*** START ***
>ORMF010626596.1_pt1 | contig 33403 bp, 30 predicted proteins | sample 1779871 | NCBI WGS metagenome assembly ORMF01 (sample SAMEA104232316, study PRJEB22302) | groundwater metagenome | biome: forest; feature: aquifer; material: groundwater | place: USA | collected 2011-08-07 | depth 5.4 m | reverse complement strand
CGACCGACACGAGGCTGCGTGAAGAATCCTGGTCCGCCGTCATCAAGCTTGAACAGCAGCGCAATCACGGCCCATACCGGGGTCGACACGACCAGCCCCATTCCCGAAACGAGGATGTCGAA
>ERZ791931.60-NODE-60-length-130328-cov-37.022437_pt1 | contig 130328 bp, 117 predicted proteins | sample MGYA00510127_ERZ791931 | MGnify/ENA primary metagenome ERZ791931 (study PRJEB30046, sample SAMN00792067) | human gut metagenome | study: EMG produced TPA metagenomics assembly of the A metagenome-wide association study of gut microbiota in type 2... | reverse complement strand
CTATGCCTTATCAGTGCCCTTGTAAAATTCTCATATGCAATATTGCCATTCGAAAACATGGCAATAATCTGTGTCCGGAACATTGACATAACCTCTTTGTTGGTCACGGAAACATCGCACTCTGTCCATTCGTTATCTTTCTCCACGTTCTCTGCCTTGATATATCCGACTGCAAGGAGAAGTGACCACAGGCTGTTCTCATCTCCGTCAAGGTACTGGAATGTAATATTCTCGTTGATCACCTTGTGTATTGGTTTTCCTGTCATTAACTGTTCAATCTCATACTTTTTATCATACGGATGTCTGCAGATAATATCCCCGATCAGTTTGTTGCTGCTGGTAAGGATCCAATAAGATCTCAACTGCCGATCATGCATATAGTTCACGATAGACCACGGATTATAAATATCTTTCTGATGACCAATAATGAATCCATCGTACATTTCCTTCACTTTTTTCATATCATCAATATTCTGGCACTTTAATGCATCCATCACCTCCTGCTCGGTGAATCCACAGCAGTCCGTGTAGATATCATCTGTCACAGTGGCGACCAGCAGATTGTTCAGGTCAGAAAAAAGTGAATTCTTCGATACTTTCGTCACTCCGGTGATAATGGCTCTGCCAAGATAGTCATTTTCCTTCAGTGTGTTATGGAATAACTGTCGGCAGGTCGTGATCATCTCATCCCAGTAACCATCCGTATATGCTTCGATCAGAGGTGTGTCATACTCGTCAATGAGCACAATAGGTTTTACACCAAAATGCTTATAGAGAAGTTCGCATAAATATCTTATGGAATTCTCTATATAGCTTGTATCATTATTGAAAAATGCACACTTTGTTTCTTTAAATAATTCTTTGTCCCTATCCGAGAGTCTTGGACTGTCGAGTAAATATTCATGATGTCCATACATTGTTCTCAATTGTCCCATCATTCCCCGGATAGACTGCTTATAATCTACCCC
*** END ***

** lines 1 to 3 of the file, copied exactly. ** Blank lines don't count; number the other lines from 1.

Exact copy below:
>ORMF010626596.1_pt1 | contig 33403 bp, 30 predicted proteins | sample 1779871 | NCBI WGS metagenome assembly ORMF01 (sample SAMEA104232316, study PRJEB22302) | groundwater metagenome | biome: forest; feature: aquifer; material: groundwater | place: USA | collected 2011-08-07 | depth 5.4 m | reverse complement strand
CGACCGACACGAGGCTGCGTGAAGAATCCTGGTCCGCCGTCATCAAGCTTGAACAGCAGCGCAATCACGGCCCATACCGGGGTCGACACGACCAGCCCCATTCCCGAAACGAGGATGTCGAA
>ERZ791931.60-NODE-60-length-130328-cov-37.022437_pt1 | contig 130328 bp, 117 predicted proteins | sample MGYA00510127_ERZ791931 | MGnify/ENA primary metagenome ERZ791931 (study PRJEB30046, sample SAMN00792067) | human gut metagenome | study: EMG produced TPA metagenomics assembly of the A metagenome-wide association study of gut microbiota in type 2... | reverse complement strand